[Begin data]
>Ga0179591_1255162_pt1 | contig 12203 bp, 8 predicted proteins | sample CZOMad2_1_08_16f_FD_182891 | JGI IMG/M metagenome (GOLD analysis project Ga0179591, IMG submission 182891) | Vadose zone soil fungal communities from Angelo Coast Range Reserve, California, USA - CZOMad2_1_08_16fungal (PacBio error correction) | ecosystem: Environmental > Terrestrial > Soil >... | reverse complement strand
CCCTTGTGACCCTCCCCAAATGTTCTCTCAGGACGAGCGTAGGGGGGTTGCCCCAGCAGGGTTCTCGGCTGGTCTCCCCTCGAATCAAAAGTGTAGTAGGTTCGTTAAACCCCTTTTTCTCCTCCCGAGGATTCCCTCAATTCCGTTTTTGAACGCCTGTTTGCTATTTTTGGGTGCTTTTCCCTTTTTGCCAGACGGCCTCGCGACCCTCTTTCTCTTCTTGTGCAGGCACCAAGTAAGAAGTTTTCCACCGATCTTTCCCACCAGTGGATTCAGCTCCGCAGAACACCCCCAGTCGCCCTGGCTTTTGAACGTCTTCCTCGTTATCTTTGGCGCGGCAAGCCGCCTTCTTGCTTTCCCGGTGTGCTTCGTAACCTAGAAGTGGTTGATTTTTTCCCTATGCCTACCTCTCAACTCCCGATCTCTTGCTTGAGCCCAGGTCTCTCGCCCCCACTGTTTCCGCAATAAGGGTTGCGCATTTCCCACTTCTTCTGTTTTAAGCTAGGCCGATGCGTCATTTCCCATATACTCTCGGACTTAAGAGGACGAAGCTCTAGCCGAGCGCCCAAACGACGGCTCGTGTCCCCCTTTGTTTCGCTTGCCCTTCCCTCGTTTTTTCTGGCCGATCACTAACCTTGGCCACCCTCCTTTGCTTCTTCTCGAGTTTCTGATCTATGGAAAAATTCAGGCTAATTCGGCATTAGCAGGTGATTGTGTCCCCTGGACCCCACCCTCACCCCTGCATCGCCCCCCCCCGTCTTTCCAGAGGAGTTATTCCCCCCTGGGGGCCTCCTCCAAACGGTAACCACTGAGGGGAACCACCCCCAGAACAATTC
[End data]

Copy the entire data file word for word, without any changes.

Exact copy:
>Ga0179591_1255162_pt1 | contig 12203 bp, 8 predicted proteins | sample CZOMad2_1_08_16f_FD_182891 | JGI IMG/M metagenome (GOLD analysis project Ga0179591, IMG submission 182891) | Vadose zone soil fungal communities from Angelo Coast Range Reserve, California, USA - CZOMad2_1_08_16fungal (PacBio error correction) | ecosystem: Environmental > Terrestrial > Soil >... | reverse complement strand
CCCTTGTGACCCTCCCCAAATGTTCTCTCAGGACGAGCGTAGGGGGGTTGCCCCAGCAGGGTTCTCGGCTGGTCTCCCCTCGAATCAAAAGTGTAGTAGGTTCGTTAAACCCCTTTTTCTCCTCCCGAGGATTCCCTCAATTCCGTTTTTGAACGCCTGTTTGCTATTTTTGGGTGCTTTTCCCTTTTTGCCAGACGGCCTCGCGACCCTCTTTCTCTTCTTGTGCAGGCACCAAGTAAGAAGTTTTCCACCGATCTTTCCCACCAGTGGATTCAGCTCCGCAGAACACCCCCAGTCGCCCTGGCTTTTGAACGTCTTCCTCGTTATCTTTGGCGCGGCAAGCCGCCTTCTTGCTTTCCCGGTGTGCTTCGTAACCTAGAAGTGGTTGATTTTTTCCCTATGCCTACCTCTCAACTCCCGATCTCTTGCTTGAGCCCAGGTCTCTCGCCCCCACTGTTTCCGCAATAAGGGTTGCGCATTTCCCACTTCTTCTGTTTTAAGCTAGGCCGATGCGTCATTTCCCATATACTCTCGGACTTAAGAGGACGAAGCTCTAGCCGAGCGCCCAAACGACGGCTCGTGTCCCCCTTTGTTTCGCTTGCCCTTCCCTCGTTTTTTCTGGCCGATCACTAACCTTGGCCACCCTCCTTTGCTTCTTCTCGAGTTTCTGATCTATGGAAAAATTCAGGCTAATTCGGCATTAGCAGGTGATTGTGTCCCCTGGACCCCACCCTCACCCCTGCATCGCCCCCCCCCGTCTTTCCAGAGGAGTTATTCCCCCCTGGGGGCCTCCTCCAAACGGTAACCACTGAGGGGAACCACCCCCAGAACAATTC